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Back for More Filmmaking Madness (Thriller Part II)

We held our breathe as we waited to pull our genre from the hat. I did not want to make a musical or western or comedy. I believed I could turn any other genre into some sort of a thriller. And we also hoped that the required prop and line of dialogue wouldn’t be too silly for a thriller. The adrenaline was already pumping through me and the 48 hours hadn’t begun yet! The waiting around would normally be really cool because there were so many filmmakers in the room. There were family teams, amateur teams, and professional teams, and everyone was excited and making plans for their films even as their competition sat nearby. It would have been nice to chat with these people about movies and cameras and things film geeks discuss.  Finally the kick-off was official and it was my turn. “We got Film de Femme!” I shouted. Whoo hoo!

A House to Herself

Our required elements were:

Prop— a piece from a board game

Line of dialogue—”Tell me again why this matters.”

Character— Zach or Zelda Alexander, Exterminator.

I must say that even doing this 48 Hour competition twice before, it doesn’t get any easier. Yes casting is vital, sure the experience and creativity of the crew makes all the difference, but it all boils down to the script. The story had to be imagined, a script had to be written, and everyone needed it ready to shoot in a few hours. Did I warn you that you don’t get much sleep during this 48 hour period? It turns out stamina is an important trait for filmmakers. I discovered that it ALWAYS takes longer to write the script than you think it will. After creating a few titles and loglines, I ran the ideas by my producer and DP.  We picked the best one and I ran with it to write the draft script.  The title of my first thriller became A House To Herself.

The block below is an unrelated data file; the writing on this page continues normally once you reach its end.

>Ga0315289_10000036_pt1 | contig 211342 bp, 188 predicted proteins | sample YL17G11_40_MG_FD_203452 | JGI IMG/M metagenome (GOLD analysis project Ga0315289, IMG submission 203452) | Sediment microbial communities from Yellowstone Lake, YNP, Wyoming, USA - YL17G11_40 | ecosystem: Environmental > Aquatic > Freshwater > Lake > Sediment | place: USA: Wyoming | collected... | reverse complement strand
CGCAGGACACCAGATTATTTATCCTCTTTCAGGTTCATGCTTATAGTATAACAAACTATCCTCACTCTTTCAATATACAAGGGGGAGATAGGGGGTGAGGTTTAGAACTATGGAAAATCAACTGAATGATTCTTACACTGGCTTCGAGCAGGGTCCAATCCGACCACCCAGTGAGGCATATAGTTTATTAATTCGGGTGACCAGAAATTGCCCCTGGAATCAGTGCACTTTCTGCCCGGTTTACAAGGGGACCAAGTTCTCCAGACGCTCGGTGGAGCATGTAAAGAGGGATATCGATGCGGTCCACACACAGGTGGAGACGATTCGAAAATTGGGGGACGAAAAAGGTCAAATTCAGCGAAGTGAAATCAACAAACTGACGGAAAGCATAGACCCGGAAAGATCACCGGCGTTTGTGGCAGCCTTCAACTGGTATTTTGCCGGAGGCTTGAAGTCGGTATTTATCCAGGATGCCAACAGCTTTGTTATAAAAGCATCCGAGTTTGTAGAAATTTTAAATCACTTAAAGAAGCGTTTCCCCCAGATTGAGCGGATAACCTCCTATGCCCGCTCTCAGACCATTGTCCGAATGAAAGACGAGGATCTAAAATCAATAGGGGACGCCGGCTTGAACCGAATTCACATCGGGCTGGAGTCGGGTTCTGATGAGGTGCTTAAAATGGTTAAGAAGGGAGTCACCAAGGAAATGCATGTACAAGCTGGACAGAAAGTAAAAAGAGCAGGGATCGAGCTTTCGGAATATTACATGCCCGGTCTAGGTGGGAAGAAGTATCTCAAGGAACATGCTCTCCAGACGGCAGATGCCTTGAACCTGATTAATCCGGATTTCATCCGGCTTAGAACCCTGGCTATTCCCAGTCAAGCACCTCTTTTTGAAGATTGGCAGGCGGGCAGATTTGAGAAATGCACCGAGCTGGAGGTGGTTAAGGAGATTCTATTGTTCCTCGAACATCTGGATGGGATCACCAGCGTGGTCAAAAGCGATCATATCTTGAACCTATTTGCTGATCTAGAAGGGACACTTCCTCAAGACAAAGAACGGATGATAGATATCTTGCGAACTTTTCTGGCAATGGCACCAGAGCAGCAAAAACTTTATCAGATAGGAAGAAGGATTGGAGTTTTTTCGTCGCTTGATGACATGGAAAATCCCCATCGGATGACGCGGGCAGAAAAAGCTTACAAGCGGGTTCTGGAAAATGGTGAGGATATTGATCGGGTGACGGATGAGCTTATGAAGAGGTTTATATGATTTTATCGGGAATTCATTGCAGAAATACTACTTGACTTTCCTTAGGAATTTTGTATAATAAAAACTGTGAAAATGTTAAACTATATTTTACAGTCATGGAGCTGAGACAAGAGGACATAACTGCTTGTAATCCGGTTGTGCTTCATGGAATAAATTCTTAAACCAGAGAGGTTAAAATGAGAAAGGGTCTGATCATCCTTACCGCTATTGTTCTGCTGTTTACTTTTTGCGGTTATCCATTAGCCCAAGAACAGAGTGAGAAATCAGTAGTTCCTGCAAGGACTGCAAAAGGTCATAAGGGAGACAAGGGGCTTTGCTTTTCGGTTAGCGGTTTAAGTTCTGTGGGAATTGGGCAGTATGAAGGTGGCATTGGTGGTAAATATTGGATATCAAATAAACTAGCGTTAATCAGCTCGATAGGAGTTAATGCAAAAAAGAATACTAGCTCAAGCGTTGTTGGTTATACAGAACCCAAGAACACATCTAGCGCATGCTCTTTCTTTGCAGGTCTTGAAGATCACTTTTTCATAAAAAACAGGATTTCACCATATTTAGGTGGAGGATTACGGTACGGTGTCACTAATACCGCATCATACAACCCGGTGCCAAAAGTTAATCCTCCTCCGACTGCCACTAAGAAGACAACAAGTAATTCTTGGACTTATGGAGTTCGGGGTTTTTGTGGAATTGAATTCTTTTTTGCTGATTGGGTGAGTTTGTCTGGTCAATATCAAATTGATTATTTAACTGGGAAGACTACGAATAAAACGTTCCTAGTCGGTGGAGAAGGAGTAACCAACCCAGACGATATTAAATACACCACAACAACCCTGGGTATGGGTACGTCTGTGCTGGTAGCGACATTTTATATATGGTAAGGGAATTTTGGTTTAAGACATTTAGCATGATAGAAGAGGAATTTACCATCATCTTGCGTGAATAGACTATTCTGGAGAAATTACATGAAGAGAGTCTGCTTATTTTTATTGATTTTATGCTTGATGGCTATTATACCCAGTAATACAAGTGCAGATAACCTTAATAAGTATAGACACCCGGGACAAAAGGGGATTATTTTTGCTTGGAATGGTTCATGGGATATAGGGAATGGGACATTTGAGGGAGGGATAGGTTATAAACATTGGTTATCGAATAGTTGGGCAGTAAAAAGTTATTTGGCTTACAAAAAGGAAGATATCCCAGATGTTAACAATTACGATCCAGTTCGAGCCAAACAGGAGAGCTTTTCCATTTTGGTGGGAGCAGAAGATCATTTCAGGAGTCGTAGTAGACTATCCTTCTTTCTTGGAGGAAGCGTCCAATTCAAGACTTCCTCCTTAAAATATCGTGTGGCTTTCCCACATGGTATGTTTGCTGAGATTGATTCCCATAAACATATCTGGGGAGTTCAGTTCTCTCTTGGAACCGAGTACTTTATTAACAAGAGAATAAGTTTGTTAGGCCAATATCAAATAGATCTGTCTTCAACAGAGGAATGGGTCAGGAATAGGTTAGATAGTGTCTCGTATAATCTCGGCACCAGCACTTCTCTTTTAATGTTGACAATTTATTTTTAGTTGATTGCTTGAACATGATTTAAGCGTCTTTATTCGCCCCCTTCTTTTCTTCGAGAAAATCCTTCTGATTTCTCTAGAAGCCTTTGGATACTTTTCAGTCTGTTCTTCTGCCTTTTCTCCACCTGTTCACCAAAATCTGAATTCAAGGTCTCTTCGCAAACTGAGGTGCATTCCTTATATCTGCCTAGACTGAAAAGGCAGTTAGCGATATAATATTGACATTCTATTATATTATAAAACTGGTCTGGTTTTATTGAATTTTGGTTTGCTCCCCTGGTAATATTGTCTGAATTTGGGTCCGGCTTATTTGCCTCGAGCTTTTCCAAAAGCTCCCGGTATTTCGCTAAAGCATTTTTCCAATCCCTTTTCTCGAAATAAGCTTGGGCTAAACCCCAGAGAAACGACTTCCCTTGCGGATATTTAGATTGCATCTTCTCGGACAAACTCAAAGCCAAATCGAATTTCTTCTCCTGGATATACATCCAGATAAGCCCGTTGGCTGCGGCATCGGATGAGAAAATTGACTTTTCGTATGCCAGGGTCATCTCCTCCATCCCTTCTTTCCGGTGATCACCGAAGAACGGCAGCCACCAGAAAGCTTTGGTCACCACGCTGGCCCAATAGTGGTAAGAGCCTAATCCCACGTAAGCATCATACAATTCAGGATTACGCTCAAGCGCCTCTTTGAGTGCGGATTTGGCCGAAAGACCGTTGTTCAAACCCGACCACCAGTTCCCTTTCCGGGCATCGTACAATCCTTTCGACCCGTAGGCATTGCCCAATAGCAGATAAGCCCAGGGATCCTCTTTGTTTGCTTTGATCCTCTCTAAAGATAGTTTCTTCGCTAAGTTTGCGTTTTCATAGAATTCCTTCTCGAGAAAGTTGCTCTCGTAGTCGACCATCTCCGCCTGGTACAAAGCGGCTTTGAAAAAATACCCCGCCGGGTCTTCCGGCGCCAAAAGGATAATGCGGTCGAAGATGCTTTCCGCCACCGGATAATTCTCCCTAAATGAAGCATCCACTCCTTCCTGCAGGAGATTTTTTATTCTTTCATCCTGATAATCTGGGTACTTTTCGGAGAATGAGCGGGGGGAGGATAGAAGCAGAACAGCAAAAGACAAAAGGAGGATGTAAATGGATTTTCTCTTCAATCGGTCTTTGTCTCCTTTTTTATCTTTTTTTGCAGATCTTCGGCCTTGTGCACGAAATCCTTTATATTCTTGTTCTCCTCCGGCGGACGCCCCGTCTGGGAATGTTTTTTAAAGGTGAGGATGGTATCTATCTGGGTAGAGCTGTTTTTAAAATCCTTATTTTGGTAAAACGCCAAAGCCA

Summary:

Nora is a selfish trophy wife.  She married for money and has no heartache when her husband dies suddenly.  She has no desire to raise his bratty daughter, instead Nora wants to party, travel, and shop; that is until eerie events have everyone questioning Nora’s sanity.

The film featured Maria Skorobogatov, Allan Lazo, Eric Andersen, and YaVaughnie Wilkins in the lead roles.  Read more…

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Eager To Make A Short Thriller (Part I)

I am drawn to short thrillers of the Twilight Zone type. In fact, have I mentioned that I LOVE the Twilight Zone TV series?  Even all these years later, those episodes stand the test of time.  But I’ll discuss my thoughts on that in a future blog post.  Today’s post is about how I was eager to make my own short thriller film.

Guess what else was going on at about this time?  The 48 Hour Film Festival competition was approaching.  As you may know, entrants have no idea what genre they may get, nor do they have control over rules of the “city” imposed elements regarding the required character, dialogue line, and prop item. But I was game to give it another go. I mean how else can you make a movie over a weekend unless everyone is committed to hustle their tails off for a common purpose?

I signed up as a Team Leader.  Mi Casa Su Casa Productions was going to give it a shot. And remember, I was determined to make a thriller.  I figured there were a few things working against us—primarily the luck of the draw. Would I get a genre I could work with? What about all the other important ingredients of a good thriller—casting, music, and setting? So I got to work, doing the stuff that we are allowed to do in preparation of the 48 Hour kick-off.  I assembled a team.

Scary Location

With the experience of the prior two short films, the feature horror film, and the audition for the feature film under my belt, I was all business about recruiting the cast and crew, and about finding the perfect location. Flexibility is key in making a 48 Hour film. But the one thing that is set in stone is the location. Oh sure, I wasted a lot of time and energy my first year running around getting permissions for 3 locations—just in case I got a certain genre. Forget that. A professional commits to one location and makes it work. That way you spend your time and creativity on the important things.

Read more…